2

I'm playing around with session/org caches, and I came across something interesting. It seems that if I create a class which can save itself to the cache, then change a member variable on an instance of that class, the cache seems to know the new value, even before I save it back to the cache. Any idea what is going on?

Note the following should run as an anonymous APEX block, once you have set up a cache partition called "TestPartition".

APEX

String CACHE_KEY='local.TestPartition.someKey';

public class CacheableClass {
    public Integer x;

    public void saveToCache() {
        Cache.Session.put(CACHE_KEY, this);
    }
}

void printCache(String label) {
    CacheableClass tc = (CacheableClass)Cache.Session.get(CACHE_KEY);
    System.debug(label.rightPad(35)+': '+tc);
}

Cache.Session.remove(CACHE_KEY);  //  in case it already existed
printCache('Before anything');
CacheableClass c = new CacheableClass();
printCache('After construction');
c.saveToCache();
printCache('After saveToCache()');
c.x=5;
printCache('After set x; before saveToCache()');  //  <--  why is it showing x=5 here FROM THE CACHE, even though I haven't yet saved it?
c.saveToCache();
printCache('After second saveToCache()');

Output

12:00:07.26 (35201148)|USER_DEBUG|[17]|DEBUG|Before anything                    : null
12:00:07.26 (35813582)|USER_DEBUG|[17]|DEBUG|After construction                 : null
12:00:07.26 (36718784)|USER_DEBUG|[17]|DEBUG|After saveToCache()                : CacheableClass:[x=null]
12:00:07.26 (37039696)|USER_DEBUG|[17]|DEBUG|After set x; before saveToCache()  : CacheableClass:[x=5]
12:00:07.26 (38777618)|USER_DEBUG|[17]|DEBUG|After second saveToCache()         : CacheableClass:[x=5]
  • Are you debugging c.x? – sfdcfox Aug 9 '16 at 17:14
  • 1
    x is a variable in your class. You are instantiating c as a CacheableClass and putting it in your cache, then modifying the same object c. Which is cached. – Jesse Milburn Aug 9 '16 at 17:16
2

I'm going to use my comment then expand on the explanation a little bit.

Comment from question:

x is a variable in your class. You are instantiating c as a CacheableClass and putting it in your cache, then modifying the same object c. Which is cached.

Deeper explanation:

The cache holds a reference to where c is held in memory. It doesn't make another copy of that already instantiated object somewhere else in memory. Therefore now your local code holds a pointer to where c is in memory and the cache holds a pointer to that as well. But you are still modifying the same instance of your CacheableClass.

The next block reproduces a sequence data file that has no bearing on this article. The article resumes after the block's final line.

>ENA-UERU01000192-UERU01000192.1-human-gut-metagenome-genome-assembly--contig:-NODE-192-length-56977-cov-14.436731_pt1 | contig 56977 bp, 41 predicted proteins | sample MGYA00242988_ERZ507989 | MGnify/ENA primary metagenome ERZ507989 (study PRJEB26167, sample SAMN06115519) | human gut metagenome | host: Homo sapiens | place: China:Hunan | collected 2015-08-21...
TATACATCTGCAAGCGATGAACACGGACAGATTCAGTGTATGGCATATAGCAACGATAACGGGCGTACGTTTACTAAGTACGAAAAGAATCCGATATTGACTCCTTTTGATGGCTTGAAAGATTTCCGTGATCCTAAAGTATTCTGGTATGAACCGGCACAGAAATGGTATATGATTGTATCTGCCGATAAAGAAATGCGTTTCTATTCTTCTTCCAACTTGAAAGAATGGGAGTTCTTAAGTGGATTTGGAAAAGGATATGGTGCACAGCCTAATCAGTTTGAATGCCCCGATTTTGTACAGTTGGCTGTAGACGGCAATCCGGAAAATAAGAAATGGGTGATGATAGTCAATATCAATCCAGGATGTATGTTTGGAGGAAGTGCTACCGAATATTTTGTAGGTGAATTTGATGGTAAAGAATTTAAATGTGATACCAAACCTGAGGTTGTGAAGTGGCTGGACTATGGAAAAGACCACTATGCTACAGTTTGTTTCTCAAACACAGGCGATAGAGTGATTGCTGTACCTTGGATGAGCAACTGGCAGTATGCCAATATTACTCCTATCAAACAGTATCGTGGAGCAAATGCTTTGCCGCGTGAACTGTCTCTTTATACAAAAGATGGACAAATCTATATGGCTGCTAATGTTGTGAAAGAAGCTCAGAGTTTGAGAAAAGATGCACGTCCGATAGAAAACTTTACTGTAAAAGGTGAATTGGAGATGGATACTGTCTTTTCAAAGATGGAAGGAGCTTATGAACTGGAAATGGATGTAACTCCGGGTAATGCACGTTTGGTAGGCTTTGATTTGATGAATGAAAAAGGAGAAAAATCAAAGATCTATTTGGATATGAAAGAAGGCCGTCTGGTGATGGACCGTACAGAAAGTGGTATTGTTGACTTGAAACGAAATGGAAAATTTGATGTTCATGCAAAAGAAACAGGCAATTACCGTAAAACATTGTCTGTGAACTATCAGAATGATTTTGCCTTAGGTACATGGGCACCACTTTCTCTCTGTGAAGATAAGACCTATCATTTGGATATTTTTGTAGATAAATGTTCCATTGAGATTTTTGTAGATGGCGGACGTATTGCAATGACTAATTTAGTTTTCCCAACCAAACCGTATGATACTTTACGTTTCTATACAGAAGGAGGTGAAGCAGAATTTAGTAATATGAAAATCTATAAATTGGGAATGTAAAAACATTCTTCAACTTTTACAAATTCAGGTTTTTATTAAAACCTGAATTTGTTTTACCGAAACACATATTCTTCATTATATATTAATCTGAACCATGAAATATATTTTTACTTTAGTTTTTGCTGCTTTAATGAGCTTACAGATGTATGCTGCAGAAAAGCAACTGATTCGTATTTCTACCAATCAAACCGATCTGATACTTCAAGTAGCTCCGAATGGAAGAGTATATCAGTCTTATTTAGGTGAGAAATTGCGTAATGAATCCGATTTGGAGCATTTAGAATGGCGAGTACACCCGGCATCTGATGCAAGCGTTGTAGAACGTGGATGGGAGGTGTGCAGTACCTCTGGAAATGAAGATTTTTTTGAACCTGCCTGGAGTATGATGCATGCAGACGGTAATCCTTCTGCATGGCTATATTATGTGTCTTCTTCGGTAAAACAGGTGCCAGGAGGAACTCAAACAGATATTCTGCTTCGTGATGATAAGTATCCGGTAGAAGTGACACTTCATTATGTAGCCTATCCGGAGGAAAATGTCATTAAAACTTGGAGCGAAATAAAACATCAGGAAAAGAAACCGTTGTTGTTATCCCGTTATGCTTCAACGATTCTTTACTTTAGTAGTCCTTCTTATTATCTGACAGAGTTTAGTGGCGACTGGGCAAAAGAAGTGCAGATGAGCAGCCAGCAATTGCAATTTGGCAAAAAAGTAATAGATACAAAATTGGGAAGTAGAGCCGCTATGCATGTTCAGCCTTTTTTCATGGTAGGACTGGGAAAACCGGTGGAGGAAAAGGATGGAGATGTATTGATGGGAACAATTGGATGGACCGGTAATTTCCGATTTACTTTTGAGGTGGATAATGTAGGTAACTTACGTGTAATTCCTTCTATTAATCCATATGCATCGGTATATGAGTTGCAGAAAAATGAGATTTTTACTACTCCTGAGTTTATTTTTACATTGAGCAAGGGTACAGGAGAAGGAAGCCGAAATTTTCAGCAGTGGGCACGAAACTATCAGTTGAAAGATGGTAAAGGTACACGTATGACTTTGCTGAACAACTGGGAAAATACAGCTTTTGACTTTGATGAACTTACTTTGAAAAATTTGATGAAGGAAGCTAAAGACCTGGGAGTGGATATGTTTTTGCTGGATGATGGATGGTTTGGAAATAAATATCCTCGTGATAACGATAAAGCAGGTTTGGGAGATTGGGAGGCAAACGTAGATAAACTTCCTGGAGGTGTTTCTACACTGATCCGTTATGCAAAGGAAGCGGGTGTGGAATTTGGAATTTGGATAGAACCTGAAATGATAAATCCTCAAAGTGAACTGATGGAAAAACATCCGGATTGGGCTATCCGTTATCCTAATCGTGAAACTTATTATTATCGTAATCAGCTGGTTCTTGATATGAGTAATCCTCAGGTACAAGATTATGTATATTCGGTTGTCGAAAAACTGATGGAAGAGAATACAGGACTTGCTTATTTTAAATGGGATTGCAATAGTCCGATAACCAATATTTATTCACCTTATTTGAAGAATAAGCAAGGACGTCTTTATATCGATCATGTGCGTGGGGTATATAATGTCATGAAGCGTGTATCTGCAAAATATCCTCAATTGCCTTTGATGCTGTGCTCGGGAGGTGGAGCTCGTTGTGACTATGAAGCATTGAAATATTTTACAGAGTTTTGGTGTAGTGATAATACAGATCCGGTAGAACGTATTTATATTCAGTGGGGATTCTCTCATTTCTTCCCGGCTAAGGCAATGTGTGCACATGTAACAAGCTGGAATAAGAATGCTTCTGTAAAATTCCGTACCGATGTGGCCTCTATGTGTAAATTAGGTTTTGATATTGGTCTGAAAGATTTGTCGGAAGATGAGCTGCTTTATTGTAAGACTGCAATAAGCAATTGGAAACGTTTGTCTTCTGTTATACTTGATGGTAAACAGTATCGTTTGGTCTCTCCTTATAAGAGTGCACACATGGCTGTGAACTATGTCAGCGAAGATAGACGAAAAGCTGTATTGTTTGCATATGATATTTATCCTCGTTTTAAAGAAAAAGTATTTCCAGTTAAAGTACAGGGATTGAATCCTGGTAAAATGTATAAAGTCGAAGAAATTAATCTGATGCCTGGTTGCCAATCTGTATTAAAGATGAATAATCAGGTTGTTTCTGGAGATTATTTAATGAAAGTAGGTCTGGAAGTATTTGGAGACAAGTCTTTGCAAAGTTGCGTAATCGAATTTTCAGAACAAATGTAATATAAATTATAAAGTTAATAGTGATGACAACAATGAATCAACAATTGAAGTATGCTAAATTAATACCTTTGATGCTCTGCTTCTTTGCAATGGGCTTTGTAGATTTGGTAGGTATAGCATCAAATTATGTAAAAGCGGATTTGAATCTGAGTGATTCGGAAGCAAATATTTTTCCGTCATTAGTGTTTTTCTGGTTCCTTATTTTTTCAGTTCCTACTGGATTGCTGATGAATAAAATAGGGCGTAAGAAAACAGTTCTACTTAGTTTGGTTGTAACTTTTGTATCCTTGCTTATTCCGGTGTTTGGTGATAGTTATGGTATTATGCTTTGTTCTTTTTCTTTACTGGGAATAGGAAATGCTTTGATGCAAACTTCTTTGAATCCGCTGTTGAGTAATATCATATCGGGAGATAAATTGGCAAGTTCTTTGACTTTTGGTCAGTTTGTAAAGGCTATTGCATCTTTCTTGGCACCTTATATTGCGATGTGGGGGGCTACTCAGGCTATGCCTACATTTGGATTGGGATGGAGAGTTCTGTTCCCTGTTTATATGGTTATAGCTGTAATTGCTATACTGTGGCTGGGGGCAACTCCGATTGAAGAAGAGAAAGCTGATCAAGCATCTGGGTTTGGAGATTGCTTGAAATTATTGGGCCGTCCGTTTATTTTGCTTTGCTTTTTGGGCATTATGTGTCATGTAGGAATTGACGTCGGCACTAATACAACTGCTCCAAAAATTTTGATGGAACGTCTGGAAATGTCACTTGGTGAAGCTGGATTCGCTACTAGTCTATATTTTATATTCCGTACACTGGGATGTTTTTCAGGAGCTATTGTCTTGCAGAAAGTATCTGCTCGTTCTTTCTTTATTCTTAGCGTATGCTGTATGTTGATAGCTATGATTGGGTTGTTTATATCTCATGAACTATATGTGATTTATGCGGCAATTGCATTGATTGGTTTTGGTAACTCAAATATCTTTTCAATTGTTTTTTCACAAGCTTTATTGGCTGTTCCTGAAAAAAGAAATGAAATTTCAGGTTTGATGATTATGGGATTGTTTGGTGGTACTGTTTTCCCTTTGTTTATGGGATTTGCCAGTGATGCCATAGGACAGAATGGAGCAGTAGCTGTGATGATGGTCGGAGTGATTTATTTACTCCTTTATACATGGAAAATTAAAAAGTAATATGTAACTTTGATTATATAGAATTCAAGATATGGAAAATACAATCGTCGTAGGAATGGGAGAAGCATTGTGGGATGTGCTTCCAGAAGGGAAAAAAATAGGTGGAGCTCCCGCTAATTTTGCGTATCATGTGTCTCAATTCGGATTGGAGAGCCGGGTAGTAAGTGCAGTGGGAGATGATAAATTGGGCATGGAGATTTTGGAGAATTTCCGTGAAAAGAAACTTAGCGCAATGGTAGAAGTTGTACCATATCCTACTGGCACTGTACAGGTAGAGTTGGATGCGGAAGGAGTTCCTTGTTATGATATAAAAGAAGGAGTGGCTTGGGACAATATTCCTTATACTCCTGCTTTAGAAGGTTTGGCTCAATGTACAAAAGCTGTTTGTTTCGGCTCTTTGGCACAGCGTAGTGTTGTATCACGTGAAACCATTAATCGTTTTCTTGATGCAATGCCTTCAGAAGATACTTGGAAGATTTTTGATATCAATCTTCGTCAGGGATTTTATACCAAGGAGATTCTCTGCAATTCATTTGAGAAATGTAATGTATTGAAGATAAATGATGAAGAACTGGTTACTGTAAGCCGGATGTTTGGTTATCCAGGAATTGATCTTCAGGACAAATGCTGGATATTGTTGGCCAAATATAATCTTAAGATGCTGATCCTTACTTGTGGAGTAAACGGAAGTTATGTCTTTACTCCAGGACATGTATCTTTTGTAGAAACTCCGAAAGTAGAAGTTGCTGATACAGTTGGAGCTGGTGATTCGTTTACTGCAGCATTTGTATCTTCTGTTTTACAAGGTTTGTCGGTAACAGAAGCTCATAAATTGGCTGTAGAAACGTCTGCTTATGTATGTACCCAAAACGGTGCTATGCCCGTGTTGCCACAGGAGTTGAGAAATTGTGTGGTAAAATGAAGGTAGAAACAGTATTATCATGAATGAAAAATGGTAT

So you now have two references to the same chunk of memory. Which is why if you let your local pointer go, the object still persists in memory because the cache maintains a pointer to it. Thus it stays in memory for you to call in the same session using the Cache.Session.get methods.

Computer Caching image

This image shows that the cache doesn't recreate the already instantiated object somewhere else in memory, but simply stores a pointer(reference) to where that already instantiated object is in memory.

  • Huh, that's really interesting. So if I pull something out of the cache, then modify it via that reference, I don't have to do anything to "put it back" in the cache? – loneboat Aug 9 '16 at 18:24
  • I think once you put it in the cache it now becomes stateful. So you would get a copy in a different place in memory of what it is currently like in the cache. So it doesn't change if you are using it across different processes. When I get some more time I will try and prove that. – Jesse Milburn Aug 9 '16 at 18:34
0

c is not linked to the cache. It's an in-memory representation that doesn't reflect the current status of the cache.

As a similar example, observe what happens when you run this code:

Account a = [SELECT Name FROM Account LIMIT 1];
System.debug(a.Name);
a.Name = 'New Account Name';
System.debug(a.Name);

You'll get something like:

DEBUG|Old Account Name
DEBUG|New Account Name

But, if you go back to the record, you'll see it's name is still "Old Account Name." We only updated an in-memory copy of the value, but did not commit it. This is essentially what's going on with your code.

Your Answer

By clicking “Post Your Answer”, you agree to our terms of service, privacy policy and cookie policy

Not the answer you're looking for? Browse other questions tagged or ask your own question.